and how about all the 2.5way speakers ?

as for the louder speakers you are talking about, yes they will probably mostly be active anyway
or what ?

but hey, that actually sounds good
I can throw together some fancy designs
just mount some drivers
and when asked about crossovers, I would just say, hey, thats your job, they are active, right ?
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Old 26th October 2012, 12:27 PM   #527
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skin effect at audio frequency in a coil of values typical in use and typical inductor size is a non issue, possible but probably the smallest contributor. The case for band limited amps is clear IMHO, but resistive insertion loss is less so. What distortion does such loss create if you have a capable amp in the first place? Multiple amps for multiple bands? Best idea yet. Does that place actiue filtering as the next best way to prevent distortion? Unlikely. Many more discretes and their losses to contend with, just as with the amp selection is just as valid. A good active filter SHOULD be better, but ANY active filter certainly is not.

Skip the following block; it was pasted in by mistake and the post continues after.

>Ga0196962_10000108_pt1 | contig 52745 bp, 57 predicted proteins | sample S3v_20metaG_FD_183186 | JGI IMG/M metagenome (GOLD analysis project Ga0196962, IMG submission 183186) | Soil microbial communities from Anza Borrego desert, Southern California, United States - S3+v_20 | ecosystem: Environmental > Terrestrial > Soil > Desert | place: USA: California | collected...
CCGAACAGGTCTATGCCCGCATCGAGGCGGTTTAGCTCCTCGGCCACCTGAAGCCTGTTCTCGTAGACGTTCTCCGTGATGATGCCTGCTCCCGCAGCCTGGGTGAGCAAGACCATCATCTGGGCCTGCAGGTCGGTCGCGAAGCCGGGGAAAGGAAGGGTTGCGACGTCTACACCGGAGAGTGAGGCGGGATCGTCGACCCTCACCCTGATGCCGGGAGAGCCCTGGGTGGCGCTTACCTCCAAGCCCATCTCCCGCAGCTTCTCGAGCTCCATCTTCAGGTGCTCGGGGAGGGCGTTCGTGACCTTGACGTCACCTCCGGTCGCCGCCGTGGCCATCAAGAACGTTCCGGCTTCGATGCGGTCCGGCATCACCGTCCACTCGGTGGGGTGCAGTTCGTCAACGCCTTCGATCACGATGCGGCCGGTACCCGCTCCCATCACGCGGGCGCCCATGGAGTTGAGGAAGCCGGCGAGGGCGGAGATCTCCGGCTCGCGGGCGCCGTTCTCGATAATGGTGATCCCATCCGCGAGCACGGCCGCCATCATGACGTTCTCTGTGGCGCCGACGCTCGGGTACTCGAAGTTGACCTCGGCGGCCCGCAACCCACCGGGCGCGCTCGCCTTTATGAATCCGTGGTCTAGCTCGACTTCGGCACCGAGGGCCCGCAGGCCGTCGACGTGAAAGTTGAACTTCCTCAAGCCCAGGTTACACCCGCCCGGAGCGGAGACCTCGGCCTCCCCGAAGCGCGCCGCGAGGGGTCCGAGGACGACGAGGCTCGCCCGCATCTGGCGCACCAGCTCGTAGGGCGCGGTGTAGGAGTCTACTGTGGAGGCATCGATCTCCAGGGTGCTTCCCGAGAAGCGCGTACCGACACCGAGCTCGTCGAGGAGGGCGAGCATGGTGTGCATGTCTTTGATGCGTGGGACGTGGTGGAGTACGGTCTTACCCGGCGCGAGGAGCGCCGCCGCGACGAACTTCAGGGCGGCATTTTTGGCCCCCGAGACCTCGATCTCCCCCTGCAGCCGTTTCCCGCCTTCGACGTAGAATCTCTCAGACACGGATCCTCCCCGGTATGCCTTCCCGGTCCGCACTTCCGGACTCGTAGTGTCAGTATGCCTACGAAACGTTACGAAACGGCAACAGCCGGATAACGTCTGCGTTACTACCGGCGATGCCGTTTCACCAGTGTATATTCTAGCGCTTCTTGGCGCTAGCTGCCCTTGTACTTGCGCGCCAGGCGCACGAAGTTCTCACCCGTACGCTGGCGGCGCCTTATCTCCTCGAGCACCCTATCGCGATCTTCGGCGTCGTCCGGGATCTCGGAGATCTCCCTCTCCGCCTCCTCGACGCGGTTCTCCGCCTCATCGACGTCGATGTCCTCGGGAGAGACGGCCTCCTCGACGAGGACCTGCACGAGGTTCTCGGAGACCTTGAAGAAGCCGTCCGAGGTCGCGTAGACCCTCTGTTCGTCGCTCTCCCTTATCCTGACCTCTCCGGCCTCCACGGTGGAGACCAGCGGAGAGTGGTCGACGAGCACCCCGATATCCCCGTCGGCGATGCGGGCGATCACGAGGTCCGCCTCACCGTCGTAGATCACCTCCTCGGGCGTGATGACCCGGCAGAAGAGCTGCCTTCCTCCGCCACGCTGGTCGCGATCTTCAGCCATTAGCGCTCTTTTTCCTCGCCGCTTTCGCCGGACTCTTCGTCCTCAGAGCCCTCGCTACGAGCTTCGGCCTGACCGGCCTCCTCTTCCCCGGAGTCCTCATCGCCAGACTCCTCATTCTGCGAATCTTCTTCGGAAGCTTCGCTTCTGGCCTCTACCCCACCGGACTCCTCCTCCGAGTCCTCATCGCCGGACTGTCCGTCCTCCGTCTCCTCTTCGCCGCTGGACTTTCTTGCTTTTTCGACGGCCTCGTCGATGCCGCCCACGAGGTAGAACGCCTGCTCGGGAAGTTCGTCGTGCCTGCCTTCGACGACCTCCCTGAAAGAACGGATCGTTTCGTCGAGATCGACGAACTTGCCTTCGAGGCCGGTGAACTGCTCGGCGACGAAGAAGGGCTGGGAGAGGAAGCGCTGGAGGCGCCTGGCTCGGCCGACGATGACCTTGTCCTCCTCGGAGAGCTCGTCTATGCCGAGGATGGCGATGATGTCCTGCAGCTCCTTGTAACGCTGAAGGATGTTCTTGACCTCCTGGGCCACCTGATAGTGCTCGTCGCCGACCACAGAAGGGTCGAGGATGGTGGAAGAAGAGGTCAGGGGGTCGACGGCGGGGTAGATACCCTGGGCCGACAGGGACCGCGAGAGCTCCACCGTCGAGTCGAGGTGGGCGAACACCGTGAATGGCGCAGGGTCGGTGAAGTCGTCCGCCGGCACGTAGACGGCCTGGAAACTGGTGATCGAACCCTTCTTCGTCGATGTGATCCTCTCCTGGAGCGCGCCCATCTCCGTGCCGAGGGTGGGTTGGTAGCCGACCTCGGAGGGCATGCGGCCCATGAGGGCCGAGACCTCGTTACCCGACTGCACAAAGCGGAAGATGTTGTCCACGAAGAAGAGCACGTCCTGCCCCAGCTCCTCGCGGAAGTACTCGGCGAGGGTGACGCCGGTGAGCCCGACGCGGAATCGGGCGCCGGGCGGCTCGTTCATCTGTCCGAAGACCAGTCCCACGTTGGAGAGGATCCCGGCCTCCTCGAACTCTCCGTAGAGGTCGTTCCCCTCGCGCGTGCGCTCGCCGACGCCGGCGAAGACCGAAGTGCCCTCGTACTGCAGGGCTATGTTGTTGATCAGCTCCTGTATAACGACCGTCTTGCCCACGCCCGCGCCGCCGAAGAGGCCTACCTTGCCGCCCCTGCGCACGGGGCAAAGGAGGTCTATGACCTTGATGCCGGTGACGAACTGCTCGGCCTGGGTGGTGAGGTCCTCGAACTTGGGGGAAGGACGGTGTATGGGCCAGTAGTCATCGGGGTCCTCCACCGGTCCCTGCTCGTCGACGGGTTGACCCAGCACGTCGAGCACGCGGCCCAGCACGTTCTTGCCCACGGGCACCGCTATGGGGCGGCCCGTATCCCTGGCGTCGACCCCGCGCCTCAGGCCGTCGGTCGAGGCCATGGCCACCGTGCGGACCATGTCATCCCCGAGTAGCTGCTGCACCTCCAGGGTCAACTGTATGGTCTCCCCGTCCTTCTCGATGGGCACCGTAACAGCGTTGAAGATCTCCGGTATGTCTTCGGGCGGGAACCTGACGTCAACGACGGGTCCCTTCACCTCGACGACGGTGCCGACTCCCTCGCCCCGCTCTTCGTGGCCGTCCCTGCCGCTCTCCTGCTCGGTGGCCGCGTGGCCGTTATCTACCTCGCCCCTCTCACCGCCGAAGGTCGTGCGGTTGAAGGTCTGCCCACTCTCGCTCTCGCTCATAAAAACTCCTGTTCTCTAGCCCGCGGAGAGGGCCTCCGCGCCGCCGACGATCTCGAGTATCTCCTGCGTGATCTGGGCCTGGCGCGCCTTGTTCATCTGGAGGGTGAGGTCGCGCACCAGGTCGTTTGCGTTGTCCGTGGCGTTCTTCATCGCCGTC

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Last edited by mondogenerator; 26th October 2012 at 12:32 PM.
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Old 26th October 2012, 02:36 PM   #528
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Quote:
Originally Posted by CopperTop View Post